There are 11 major web browsers on the web.There are a lot of browser like Mozilla,Firefox,IE,Chrome, Opera and kind a using in windows, mac, linux operating systems.
Major Browsers: Windows, Mac & Linux
Opera started in 1994 as a research project inside Norway’s largest telecom company, Telenor. Within a year, it branched out into an independent development company named Opera Software ASA.
Today, Opera Software develops the Opera Web browser, a high-quality, multi-platform product for a wide range of platforms, operating systems and embedded Internet products – including Mac, PC and Linux computers, mobile phones and PDAs, game consoles, and other devices like the Nintendo Wii, DS, Sony Mylo, and more.
Opera’s vision is to deliver the best Internet experience on any device. Opera’s key business objective is to earn global leadership in the market for PC/desktops and embedded products. Opera’s main business strategy is to provide a browser that operates across devices, platforms and operating systems, and can deliver a faster, more stable and flexible Internet experience than its competitors.
Mozilla Firefox has been the most successful alternative web browser since the “browser wars” ended. The flagship product of the Mozilla Foundation traces its lineage back to the original Netscape. Firefox was designed for simplicity, security, and extensibility, with hundreds of extensions available. The Mozilla Thunderbird mail & news client is a perfect companion. Both applications are open-source.
A mobile Firefox is available for Nokia’s Maemo platform, with an Android version in development. For iPhone and iPad users, Firefox Home will sync your Firefox history, bookmarks and tabs to your phone browser.
Apple stunned the world in 2003 when they announced this browser for Mac OS X. It became so popular with Mac users that Microsoft stopped developing IE for the Mac! Safari is designed for elegance and speed, and is now both the default browser on the Mac and the most popular Macintosh browser. Starting with version 3, Safari is also available for Windows.
Safari is also the primary web browser on the iPhone, iPod Touch and iPad.
In 2008, Google stripped down the web browser to its essentials and rethought basic assumptions about what a browser should do. Focused on enhanced performance for web applications, Chrome stays out of your way and lets you focus on the web itself.
Chrome uses the WebKit engine (like Safari) and is similar to the default web browser on the Android mobile phone platform.
More Cross-Platform Browsers: Windows, Mac & Linux
Originally created as an open-source testing ground for Netscape, Mozilla gained a following of its own as AOL put its stamp on Netscape. Mozilla implemented many of the features that have since made Firefox popular. Official development has moved on to Firefox, and the suite continues in the form of SeaMonkey.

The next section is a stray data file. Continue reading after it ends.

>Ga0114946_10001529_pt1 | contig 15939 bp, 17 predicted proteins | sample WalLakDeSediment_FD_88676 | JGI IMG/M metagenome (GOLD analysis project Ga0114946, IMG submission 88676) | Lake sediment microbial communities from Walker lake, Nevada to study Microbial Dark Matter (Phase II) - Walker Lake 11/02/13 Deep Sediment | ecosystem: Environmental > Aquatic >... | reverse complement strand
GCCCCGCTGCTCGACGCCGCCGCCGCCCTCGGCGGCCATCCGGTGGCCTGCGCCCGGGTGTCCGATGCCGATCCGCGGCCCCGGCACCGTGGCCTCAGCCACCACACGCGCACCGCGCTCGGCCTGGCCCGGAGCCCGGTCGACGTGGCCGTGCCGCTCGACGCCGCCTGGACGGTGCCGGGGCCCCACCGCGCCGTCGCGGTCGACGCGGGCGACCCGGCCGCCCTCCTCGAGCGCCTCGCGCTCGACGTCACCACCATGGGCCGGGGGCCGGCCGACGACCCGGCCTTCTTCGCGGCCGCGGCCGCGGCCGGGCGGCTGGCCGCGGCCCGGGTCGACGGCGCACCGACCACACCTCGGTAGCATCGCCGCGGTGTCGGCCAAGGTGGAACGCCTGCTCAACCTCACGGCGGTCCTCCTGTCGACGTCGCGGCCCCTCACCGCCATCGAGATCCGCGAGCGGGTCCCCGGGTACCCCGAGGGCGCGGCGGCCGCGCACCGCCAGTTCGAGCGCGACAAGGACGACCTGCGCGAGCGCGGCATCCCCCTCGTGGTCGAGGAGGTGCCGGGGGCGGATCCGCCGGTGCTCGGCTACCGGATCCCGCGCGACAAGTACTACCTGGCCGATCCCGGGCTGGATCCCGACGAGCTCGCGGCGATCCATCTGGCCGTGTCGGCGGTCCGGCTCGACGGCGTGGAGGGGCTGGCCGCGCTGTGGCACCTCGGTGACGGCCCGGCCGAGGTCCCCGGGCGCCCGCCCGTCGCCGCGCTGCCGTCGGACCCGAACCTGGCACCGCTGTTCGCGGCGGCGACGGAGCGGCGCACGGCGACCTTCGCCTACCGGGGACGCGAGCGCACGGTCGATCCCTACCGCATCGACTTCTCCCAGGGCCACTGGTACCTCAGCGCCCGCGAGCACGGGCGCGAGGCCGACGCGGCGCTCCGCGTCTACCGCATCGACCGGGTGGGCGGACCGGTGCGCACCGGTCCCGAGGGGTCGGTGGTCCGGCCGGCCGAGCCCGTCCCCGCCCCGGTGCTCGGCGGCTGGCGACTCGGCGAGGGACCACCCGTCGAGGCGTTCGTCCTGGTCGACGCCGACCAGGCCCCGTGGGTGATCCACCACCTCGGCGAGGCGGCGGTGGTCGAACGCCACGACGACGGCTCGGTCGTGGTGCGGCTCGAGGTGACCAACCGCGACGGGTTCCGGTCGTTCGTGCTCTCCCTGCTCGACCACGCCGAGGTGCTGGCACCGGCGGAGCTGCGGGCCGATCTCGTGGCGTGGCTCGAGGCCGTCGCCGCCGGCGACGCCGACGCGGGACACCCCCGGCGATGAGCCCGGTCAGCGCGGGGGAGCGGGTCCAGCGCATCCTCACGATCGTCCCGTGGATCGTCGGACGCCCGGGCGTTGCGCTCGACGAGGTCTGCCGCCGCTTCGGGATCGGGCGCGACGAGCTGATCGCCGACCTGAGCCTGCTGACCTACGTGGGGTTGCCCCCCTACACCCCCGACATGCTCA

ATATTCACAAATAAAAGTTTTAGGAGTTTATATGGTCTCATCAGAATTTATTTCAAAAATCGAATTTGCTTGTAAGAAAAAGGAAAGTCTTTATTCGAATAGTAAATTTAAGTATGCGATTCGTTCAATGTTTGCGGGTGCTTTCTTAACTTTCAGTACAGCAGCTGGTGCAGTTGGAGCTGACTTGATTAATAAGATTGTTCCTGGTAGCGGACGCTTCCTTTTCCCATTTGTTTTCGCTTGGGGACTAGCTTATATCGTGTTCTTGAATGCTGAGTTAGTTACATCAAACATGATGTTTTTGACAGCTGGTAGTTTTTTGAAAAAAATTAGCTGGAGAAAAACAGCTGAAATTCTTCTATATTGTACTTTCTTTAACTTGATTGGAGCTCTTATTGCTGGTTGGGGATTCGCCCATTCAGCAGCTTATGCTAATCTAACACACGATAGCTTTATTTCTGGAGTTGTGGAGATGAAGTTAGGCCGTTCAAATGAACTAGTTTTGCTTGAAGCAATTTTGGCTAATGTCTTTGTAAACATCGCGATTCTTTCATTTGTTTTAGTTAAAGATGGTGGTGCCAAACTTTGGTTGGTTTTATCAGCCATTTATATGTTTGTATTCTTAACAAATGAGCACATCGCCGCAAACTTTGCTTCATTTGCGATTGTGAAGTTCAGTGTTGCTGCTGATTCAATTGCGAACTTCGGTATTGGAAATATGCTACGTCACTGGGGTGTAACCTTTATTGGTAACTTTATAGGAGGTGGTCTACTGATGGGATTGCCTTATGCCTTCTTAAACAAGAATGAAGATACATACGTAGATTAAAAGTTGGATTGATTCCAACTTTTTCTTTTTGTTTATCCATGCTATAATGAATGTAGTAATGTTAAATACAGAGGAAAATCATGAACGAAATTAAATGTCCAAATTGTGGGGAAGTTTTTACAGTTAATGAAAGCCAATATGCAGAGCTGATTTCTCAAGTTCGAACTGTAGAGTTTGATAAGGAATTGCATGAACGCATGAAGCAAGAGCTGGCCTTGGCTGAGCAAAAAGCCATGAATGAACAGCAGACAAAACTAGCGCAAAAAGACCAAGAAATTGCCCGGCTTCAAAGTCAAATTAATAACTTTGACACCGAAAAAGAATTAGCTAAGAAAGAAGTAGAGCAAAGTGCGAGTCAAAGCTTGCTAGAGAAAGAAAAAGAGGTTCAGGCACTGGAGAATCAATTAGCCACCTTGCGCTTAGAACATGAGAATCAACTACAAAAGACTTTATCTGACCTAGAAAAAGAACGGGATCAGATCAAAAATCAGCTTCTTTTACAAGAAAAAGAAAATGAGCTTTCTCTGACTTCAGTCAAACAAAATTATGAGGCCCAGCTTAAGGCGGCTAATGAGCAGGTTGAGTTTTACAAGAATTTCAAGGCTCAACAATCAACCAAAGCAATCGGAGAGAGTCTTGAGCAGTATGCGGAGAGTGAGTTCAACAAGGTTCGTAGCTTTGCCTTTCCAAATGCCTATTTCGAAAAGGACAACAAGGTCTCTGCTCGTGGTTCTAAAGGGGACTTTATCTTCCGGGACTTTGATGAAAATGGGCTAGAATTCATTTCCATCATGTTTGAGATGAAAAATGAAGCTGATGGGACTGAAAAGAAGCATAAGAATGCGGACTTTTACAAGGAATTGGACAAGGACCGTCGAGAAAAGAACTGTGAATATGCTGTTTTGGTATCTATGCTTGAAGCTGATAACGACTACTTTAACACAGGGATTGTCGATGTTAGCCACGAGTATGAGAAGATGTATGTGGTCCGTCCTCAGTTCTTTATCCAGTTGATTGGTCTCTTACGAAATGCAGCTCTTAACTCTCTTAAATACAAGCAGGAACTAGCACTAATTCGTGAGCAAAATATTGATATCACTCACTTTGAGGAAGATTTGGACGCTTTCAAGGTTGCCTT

Years before Firefox, K-Meleon was launched to create a lightweight web browser for Windows using the Mozilla core. K-Meleon’s strengths are its speed and customizability.
This browser’s slogan is “Mozilla power, Mac style.” Designed to bring Mozilla’s technology into harmony with Mac OS X, Camino integrates seamlessly in a way that Firefox hasn’t yet managed.
The first web browser released for Mac OS X, OmniWeb focuses on power features. Since version 4.5 it has been based on Apple’s WebCore technology, the same engine used by Safari, with innovations such as thumbnails for tabs, auto-save sessions, and per-site preferences. “Sure, you can use a standard web browser, with standard features. But you didn’t choose a standard software experience—you chose the Mac.” Includes RSS headline support.
Even if you’re not a Mac user, it’s worth reading through OmniWeb’s features page just for the writing style!
Launched from obscurity as the first publicly-available browser to pass the Acid2 test (the first to pass was Safari, but only the in-development version), iCab 3 was the last modern web browser still built for Classic Mac OS through 2008. iCab 4 and later use the WebKit engine and are OS X-only.
iCab Mobile is also available for the iPhone, iPod Touch and iPad.
Konqueror is the web browser and file manager for the KDE Desktop. This highly customizable browser gained more attention when Apple selected it as the basis for Safari. Konqueror is tightly integrated with other KDE applications such as Kontact/KMail for e-mail, Akregator for RSS feeds, etc. (Konqueror can also run under GNOME or other desktop environments.)
Epiphany is designed for simplicity and speed. Originally an offshoot of Galeon, it now uses WebKit like Safari and Chrome. Epiphany is the default web browser on the GNOME desktop, and will also run under other environments.
Browsers Market Share